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Photography backdrops: transform your photos for next to nothing

Alternative photography backdrops
(Image credit: Hannah Rooke / Norsk Designs)

There are so many different reasons you might need to use a photography backdrop, and investing in lots of them can be an expensive game. However, there are lots of cheap everyday items you can use as photography backdrops that don’t cost a lot (if anything at all) and will add a little something extra to your photos. 

Whether you’re a product or portrait photographer, chances are you would have used some of the best backdrops for photography (opens in new tab). They come in a range of styles, prints and colors and a lot are portable which is great for taking on-location shoots. However, they’re not always cheap, and if you’re doing a one-off shoot it might not be worth the long-term investment.

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There are lots of alternatives you can use to official photography backdrops – especially if you’re mainly doing product photography of small items such as jewelry or collectibles. Unfortunately, if you're shooting large groups of people you may have to bite the bullet and invest in a photography backdrop but otherwise, we’ve got some great alternatives to the real thing.

Wallpaper samples

Head to your local hardware store and you’re bound to be able to get free samples of wallpaper. These are great for adding texture to your photos and you’ll be surprised at how real some of the prints can look. With so many colors and styles to choose from such as wood effect, mottled colors and metallic, you’re bound to find something that will suit the aesthetic of your shoot. 

Tiles

(Image credit: Hannah Rooke / Norsk Designs)

Spare tiles from recent renovations are not only a great way to make use of waste materials but also can look great in photo shoots. If you haven’t recently had a new bathroom, kitchen, or floor fitted however you can just head to a hardware store and buy a few different ones. Neutral colors are great for combining with other textures such as wood or metals or if you want a pop of color you can go for something more vibrant.

Color paper and card

If you don’t have the need for a massive background roll you can pop to your local craft store and buy colored paper instead. Most good craft stores will sell individual pieces of colored card or paper in sizes up to A0 which is plenty big enough if you’re shooting jewelry or watches, food, or even portraits. Don’t worry if the paper doesn’t cover the entire background of your model, there are nifty ways you can extend it in Adobe Photoshop (opens in new tab).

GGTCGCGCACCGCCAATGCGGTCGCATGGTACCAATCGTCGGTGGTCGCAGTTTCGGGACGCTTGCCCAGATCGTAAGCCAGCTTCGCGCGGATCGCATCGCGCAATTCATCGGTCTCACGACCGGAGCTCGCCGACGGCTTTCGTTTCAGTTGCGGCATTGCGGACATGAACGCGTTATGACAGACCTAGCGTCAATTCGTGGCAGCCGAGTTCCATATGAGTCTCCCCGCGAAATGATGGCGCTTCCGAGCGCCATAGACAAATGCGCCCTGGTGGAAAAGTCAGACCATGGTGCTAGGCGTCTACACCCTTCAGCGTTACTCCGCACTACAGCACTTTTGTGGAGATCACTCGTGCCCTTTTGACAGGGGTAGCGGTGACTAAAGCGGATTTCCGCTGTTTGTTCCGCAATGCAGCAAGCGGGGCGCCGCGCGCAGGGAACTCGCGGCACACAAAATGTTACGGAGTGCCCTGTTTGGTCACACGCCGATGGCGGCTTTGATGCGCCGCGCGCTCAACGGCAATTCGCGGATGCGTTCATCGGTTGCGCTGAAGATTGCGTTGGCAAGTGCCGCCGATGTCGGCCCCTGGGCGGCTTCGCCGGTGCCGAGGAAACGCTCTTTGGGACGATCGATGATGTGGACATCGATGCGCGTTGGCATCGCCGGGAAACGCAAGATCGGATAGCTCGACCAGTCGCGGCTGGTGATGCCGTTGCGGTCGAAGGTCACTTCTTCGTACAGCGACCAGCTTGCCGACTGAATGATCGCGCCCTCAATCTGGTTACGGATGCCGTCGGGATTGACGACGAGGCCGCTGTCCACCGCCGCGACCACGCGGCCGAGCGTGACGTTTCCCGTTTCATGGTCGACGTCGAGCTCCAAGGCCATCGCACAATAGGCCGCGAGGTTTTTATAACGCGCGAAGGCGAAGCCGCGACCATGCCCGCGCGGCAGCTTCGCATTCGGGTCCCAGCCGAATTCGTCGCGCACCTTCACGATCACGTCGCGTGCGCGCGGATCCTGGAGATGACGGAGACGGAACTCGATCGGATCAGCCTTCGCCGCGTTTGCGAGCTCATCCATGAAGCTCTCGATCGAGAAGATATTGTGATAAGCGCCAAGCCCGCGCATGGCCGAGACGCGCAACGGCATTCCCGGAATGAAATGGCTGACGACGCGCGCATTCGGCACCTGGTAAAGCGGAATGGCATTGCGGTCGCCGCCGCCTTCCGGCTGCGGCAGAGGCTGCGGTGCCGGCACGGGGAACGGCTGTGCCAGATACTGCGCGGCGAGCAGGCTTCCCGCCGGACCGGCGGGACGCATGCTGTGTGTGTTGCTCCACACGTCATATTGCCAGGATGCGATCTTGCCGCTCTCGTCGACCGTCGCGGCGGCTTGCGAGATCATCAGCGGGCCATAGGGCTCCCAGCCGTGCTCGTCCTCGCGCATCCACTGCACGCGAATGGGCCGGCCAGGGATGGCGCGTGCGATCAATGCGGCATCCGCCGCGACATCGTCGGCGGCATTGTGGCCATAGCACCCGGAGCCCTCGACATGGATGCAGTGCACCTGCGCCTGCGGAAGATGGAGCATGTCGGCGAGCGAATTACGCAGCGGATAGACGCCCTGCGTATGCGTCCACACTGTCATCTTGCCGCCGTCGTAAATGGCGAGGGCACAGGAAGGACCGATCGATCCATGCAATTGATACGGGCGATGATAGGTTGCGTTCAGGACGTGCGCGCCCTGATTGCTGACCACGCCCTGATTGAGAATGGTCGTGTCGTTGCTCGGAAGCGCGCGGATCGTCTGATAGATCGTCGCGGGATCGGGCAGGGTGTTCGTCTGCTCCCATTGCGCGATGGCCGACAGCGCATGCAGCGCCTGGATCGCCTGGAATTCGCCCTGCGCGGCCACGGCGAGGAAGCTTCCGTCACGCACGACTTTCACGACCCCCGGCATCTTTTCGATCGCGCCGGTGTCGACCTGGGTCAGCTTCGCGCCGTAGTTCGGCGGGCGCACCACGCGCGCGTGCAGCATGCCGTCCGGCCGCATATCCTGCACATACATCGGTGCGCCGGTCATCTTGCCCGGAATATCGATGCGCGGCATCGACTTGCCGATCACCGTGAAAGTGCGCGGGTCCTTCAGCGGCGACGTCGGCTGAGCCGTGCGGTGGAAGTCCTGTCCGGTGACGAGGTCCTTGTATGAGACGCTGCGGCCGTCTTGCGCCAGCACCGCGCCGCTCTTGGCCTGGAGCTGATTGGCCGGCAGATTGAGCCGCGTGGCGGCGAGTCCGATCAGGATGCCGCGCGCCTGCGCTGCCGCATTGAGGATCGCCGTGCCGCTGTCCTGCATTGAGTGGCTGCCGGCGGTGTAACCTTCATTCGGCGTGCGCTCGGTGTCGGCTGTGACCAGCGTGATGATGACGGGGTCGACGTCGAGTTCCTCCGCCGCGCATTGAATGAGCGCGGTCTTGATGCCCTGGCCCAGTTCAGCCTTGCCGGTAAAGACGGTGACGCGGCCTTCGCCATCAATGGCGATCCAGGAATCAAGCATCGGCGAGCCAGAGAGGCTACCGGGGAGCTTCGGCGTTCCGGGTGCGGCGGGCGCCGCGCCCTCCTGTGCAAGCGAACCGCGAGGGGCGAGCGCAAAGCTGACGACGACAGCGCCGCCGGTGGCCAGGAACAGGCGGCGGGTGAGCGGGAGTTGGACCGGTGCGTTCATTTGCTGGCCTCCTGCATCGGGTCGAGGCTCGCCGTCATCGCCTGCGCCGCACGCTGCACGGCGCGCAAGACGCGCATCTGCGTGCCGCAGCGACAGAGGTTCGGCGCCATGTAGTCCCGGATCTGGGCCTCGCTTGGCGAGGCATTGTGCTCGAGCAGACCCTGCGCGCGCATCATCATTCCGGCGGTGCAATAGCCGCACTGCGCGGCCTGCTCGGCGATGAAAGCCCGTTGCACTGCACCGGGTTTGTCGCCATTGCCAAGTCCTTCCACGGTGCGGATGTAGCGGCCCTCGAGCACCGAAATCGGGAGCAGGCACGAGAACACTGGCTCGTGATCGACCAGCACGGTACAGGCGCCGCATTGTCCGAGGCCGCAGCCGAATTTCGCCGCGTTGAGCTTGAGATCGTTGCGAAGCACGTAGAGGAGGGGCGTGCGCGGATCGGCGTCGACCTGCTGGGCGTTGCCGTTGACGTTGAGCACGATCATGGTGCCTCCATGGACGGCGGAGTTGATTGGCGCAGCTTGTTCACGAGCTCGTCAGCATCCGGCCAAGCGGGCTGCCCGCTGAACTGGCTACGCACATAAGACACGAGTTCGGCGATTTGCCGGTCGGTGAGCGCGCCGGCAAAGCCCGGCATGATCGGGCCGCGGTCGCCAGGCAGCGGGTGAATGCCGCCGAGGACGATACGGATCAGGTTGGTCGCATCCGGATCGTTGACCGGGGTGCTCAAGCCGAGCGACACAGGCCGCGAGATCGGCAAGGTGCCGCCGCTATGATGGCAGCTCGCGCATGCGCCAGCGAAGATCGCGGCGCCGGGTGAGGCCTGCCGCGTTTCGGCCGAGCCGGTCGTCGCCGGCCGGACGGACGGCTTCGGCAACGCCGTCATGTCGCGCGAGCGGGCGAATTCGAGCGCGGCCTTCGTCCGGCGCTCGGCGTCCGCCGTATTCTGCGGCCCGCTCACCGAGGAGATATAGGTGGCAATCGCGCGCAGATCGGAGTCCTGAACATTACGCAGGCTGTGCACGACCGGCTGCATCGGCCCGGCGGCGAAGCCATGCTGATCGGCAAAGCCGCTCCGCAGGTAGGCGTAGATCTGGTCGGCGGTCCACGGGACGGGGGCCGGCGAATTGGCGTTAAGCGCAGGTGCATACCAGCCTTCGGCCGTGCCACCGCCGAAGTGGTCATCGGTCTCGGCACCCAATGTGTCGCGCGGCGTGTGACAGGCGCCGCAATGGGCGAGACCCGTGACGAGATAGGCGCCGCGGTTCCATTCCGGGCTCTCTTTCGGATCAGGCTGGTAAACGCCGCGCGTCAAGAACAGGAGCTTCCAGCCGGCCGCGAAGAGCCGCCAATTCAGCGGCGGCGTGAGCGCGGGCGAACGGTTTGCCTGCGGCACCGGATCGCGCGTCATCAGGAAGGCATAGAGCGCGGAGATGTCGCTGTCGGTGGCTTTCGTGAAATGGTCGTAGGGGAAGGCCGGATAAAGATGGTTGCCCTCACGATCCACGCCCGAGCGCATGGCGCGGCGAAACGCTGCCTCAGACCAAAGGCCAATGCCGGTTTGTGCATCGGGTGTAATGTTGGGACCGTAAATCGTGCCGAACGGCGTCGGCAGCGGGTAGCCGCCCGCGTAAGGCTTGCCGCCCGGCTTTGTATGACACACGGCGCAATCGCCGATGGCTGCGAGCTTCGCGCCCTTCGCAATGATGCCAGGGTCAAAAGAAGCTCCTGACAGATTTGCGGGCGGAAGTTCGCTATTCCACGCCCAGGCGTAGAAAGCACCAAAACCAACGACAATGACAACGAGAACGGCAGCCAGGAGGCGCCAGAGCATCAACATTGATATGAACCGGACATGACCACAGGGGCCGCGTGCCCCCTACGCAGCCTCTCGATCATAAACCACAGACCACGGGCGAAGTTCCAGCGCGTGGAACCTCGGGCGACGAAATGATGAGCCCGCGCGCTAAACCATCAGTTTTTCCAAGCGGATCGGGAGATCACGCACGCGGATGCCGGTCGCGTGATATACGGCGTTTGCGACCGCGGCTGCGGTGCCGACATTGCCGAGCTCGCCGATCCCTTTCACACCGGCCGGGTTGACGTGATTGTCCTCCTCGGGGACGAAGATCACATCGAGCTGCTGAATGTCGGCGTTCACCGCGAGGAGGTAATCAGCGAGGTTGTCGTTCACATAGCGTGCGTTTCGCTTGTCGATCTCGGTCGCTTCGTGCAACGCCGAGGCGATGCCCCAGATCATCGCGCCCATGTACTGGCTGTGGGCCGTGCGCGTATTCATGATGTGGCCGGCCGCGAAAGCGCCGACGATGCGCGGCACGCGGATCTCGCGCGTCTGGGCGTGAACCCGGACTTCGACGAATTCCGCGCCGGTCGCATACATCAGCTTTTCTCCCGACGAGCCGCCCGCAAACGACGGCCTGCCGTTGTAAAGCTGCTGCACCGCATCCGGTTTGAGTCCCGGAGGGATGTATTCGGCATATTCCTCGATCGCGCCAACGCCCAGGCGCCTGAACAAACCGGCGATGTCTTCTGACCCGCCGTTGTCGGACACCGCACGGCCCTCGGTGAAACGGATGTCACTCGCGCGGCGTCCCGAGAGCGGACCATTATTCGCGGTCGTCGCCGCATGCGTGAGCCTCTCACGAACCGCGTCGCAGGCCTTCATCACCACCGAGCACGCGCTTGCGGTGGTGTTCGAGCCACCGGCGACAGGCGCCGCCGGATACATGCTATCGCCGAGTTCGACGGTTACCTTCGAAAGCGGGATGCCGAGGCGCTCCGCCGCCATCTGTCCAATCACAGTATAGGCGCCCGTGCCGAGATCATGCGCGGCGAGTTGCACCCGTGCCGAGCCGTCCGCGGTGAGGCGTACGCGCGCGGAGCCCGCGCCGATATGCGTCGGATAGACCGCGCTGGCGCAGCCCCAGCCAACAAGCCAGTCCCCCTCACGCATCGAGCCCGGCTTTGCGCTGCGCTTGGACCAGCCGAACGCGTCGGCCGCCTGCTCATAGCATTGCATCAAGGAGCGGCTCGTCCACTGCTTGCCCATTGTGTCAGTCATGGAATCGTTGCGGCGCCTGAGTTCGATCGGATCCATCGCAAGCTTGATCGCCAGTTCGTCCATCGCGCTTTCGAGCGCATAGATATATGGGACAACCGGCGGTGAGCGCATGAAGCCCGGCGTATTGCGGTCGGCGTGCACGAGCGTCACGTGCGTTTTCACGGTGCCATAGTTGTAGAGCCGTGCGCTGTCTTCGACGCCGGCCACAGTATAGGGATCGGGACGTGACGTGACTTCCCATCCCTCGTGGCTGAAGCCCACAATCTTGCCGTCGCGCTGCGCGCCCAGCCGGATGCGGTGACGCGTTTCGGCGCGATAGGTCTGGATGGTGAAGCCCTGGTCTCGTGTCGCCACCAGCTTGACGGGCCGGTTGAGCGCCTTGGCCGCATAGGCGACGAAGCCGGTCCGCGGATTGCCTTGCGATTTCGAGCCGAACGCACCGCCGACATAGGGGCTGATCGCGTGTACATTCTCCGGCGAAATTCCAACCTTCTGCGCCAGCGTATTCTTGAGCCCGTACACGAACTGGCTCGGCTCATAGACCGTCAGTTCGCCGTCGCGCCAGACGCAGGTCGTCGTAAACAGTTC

Fabric

(Image credit: Hannah Rooke - Digital Camera World)

Investing in a few meters of different fabric is a great way of adding texture and color to your work. You could use anything from a bed sheet to curtains or anything else you have lying around the house. Alternatively, head to your local haberdashery and buy a few choice fabrics by the meter. You won't have to spend a lot of money to get a good variety of materials and should they get dirty they're easy to clean.

Books, magazines and household items

(Image credit: Hannah Rooke)

Glossy magazines such as Vogue or Elle can make great backdrops if you're shooting beauty products or jewelry. Similarly, your stereotypical artsy coffee table books can also add a certain aesthetic and are great for layering with other materials and textures. Decorative bowls, chopping boards or serving platters can also make great photography backgrounds if you're shooting small items. 

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Hannah Rooke
Staff Writer

Having studied Journalism and Public Relations at the University of the West of England Hannah developed a love for photography through a module on photojournalism. She specializes in Portrait, Fashion and lifestyle photography but has more recently branched out in the world of stylized product photography. For the last 3 years Hannah has worked at Wex Photo Video as a Senior Sales Assistant using her experience and knowledge of cameras to help people buy the equipment that is right for them. With 5 years experience working with studio lighting, Hannah has run many successful workshops teaching people how to use different lighting setups.